The job market is competitive in America and it is becoming even more competitive on the international front. America has lost its edge in the world market, ranking eighth after South Korea, Germany and Switzerland. So what happened? Isn’t America the home of the innovator and entrepreneur?
Innovation is so important the Bloomberg Global Innovation Index ranks competitive and innovative strengths of 141 countries. Many of the countries ranked are still developing countries so America should be at the lead, but when it comes to innovation we rank a mediocre 33rd in innovation efficiency and a paltry 42nd in innovation-applied education.
In 2012, our youth lagged behind 26 industrialized nations in math and 19 in science. The National Math + Science Initiative advocates the importance of the STEM (science, technology, engineering and math) curriculum in our schools, but warns that by 2018 America’s workforce may be short 3 million skilled workers.
If STEM is America’s answer to leading the world economy, something just does not add up! It is time to look at how we prepare our upcoming workforce — our youth. South Korea, Germany, Sweden, Switzerland, Finland and Shanghai are today’s leaders. How do they educate and encourage innovation? And how does America compare?
America focuses almost entirely on STEM (left-brain activities), cutting programs in the humanities and art (right-brain activities). The STEM philosophy, followed by schools across the nation, restricts what classes are funded and offered. Funding for higher-tech science classes often closes down art and humanities classes.
Leaders in innovation and world economy have adapted science and math education to tandem with the arts and humanities. Arts, humanities and vocational training are equally stressed and funded in these countries. Shanghai for nearly 20 years has integrated science and the humanities, emphasizing choice and inquiry as tantamount to a solid education.
There is growing awareness among America’s educators and businesses that STEM needs to add arts to the equation (STEAM). America lags behind the innovation leaders of the world who already recognize the benefit arts play in developing a balanced education. A strong left-brain education is only half of what is needed in today’s world economy. Innovation, creativity, out-of-the-box solutions to problems we don’t even anticipate today are critical ingredients for the emerging workforce.
An article about the importance of adding arts to the curriculum, Edudemics.com states, “Arts help students build confidence, develop motor skills, and hone decision-making and problem-solving skills.”
The University of Florida backs this up with research showing “students who study the arts for 4 years in high school score 98 points higher on the SATs” and that “Students who took up music appreciation scored 61 points higher on the verbal section and 42 points higher on the math section …”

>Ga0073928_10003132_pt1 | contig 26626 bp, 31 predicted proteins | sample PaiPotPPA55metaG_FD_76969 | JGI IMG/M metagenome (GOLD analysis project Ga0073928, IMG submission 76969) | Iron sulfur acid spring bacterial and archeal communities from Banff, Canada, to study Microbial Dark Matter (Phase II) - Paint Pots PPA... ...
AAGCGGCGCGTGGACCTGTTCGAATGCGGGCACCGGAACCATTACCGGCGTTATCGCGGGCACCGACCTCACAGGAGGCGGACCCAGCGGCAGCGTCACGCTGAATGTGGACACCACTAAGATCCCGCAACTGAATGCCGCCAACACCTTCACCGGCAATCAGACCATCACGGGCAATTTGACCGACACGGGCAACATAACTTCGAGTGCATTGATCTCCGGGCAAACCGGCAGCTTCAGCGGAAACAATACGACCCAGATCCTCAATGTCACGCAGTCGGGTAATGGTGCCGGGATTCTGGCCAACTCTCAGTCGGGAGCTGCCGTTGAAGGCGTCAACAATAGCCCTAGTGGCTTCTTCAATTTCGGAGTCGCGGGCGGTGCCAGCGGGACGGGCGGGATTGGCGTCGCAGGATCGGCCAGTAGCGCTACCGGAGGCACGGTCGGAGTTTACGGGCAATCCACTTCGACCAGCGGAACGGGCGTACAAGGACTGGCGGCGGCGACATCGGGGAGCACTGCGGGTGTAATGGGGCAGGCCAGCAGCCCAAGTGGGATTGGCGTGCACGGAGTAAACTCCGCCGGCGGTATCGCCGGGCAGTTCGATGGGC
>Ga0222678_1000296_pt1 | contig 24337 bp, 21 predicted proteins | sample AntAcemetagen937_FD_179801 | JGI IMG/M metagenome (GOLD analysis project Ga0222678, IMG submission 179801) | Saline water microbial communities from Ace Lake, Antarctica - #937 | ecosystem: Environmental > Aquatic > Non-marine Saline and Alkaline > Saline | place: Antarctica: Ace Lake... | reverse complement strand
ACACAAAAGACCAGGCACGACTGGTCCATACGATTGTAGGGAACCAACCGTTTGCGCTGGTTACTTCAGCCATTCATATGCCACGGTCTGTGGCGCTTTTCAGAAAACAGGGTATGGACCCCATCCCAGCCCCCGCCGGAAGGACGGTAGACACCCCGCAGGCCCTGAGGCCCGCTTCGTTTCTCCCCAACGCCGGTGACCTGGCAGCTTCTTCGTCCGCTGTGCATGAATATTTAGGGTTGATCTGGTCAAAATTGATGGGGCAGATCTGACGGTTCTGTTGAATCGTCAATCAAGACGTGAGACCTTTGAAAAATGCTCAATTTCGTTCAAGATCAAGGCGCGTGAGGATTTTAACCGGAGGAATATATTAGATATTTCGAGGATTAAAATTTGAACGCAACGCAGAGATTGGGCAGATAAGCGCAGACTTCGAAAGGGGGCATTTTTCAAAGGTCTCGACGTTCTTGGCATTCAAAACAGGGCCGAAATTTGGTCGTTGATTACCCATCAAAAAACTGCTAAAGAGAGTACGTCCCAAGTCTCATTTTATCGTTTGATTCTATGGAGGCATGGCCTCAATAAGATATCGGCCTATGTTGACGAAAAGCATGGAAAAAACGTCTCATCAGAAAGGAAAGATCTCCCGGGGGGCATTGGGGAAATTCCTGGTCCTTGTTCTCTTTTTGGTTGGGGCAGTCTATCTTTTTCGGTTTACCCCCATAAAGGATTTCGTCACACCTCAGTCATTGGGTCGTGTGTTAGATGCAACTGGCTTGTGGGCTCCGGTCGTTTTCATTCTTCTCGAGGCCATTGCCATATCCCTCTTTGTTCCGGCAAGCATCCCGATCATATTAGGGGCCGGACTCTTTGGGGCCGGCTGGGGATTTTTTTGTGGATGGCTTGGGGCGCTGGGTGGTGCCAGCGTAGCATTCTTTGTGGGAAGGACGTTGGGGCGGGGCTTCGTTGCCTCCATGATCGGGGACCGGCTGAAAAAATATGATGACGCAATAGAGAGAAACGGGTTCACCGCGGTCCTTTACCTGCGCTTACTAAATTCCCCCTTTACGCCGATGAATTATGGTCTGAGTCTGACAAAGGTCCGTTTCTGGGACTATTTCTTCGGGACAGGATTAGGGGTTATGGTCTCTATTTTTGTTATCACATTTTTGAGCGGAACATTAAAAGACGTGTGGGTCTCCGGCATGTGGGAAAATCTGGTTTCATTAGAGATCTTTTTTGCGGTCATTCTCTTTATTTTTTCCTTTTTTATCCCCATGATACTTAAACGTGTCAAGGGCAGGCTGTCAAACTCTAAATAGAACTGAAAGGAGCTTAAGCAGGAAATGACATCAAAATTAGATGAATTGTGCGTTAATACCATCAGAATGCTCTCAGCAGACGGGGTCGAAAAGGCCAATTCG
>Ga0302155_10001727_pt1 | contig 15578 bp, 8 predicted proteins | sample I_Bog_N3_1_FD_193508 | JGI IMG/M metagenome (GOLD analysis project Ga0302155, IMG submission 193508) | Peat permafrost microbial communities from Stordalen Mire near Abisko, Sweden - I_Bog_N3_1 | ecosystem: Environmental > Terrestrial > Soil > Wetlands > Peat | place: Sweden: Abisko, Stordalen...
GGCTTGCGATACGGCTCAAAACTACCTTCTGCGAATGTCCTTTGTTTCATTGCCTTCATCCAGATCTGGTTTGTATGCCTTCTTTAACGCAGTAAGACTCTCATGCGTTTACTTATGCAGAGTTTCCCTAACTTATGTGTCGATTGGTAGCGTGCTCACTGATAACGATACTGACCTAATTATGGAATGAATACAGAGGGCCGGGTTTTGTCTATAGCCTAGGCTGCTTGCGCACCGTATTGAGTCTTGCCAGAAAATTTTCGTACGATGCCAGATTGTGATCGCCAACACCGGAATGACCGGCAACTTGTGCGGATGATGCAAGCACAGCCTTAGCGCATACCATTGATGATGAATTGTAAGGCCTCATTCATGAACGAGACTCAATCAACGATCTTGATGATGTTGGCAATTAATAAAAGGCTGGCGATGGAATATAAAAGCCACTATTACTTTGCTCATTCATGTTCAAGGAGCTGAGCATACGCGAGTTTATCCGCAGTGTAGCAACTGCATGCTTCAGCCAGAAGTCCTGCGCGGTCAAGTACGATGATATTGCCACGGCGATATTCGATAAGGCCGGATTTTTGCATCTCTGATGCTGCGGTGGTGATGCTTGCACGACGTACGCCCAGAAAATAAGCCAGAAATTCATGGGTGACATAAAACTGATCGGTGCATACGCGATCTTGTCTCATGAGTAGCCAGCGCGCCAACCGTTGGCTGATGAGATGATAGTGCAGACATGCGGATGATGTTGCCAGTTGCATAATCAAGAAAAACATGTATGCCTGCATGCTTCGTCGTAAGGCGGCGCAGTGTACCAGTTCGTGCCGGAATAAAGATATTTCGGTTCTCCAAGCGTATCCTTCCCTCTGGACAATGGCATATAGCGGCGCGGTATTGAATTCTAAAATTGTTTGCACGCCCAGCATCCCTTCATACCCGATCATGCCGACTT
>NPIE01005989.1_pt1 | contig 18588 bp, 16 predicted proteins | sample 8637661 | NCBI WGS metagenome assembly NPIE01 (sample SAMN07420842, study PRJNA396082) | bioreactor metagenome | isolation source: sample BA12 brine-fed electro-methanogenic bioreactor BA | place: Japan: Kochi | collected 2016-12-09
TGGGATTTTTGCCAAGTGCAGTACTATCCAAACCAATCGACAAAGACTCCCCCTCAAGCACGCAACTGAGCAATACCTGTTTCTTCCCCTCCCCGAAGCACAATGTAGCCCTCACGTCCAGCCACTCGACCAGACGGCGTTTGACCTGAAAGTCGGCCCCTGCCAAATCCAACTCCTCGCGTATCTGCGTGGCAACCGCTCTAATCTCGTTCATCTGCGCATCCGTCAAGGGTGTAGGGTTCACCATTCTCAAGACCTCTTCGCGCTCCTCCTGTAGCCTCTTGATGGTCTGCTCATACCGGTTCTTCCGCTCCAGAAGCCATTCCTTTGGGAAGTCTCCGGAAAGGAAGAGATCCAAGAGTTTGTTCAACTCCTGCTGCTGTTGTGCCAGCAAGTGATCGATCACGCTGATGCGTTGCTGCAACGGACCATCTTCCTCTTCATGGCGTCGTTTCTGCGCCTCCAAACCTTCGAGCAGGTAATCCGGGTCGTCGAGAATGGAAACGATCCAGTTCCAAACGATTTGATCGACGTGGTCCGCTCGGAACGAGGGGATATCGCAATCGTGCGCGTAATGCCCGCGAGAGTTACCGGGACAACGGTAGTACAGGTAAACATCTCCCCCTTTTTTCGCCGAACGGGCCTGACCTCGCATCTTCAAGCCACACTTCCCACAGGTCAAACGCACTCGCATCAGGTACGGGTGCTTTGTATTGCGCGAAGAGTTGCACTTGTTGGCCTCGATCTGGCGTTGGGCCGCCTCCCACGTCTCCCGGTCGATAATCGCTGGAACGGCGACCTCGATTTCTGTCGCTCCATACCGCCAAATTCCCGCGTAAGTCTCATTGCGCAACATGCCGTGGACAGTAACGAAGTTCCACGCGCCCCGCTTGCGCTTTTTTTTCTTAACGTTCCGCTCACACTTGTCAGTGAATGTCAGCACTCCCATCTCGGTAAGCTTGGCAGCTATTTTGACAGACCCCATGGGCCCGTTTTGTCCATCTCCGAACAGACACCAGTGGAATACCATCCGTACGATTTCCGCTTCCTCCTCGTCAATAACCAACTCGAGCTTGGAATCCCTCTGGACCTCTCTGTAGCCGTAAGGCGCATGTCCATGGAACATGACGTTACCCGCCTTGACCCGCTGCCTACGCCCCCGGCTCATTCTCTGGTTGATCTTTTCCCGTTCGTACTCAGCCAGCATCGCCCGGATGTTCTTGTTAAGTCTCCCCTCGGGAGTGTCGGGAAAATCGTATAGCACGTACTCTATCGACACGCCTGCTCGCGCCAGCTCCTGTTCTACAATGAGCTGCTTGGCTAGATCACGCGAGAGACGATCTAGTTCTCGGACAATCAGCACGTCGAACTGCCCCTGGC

Renowned physicist Albert Einstein stated that “the greatest scientists are artists as well.” Einstein was a proponent of the arts and an amateur pianist and violinist. Steve Jobs used technology to construct a new world of devices. Like Einstein, Steve Jobs was both left- and right-brain-oriented, using calligraphy as a creative outlet.
Carl Sagan acknowledged that creativity is a key to innovation, stating, “It is the tension between creativity and skepticism that has produced the stunning unexpected findings of science.”
Hungarian composer and scientist Zoltán Kodály (1882-1967) taught “science and art cannot do without one another. The more of the artist there is in the scientist the more fitted is he for his calling, and vice versa. Lacking intuition and imagination, the work of a scientist will, at best, be pedestrian; without a sense of inner order, of constructive logic …”
While there is great concern about America’s standing in the world economy, we as Nevadans need to be gravely troubled by Nevada’s standing within America. Nevada received a D in the 2016 Quality Counts report on education. Nevada ranks 51st, the poorest education in the nation. Our children are receiving the least-effective education in a country that is settling for a mediocre ranking among other countries that are now becoming the innovation and competitive leaders in the world economy.
When will Nevada’s legislature and school boards realize the wisdom of Leonardo da Vinci as he encouraged us all to “Study the science of art and the art of science.”
Cat Trico has been a resident of Boulder City since 2003 and is a past president of the Senior Center of Boulder City and co-founder of the Decker Lake Wetlands Preserve. As an author and editor, she contributed to “Rights, Responsibilities, and Relationships” for youth. She can be reached at firstname.lastname@example.org.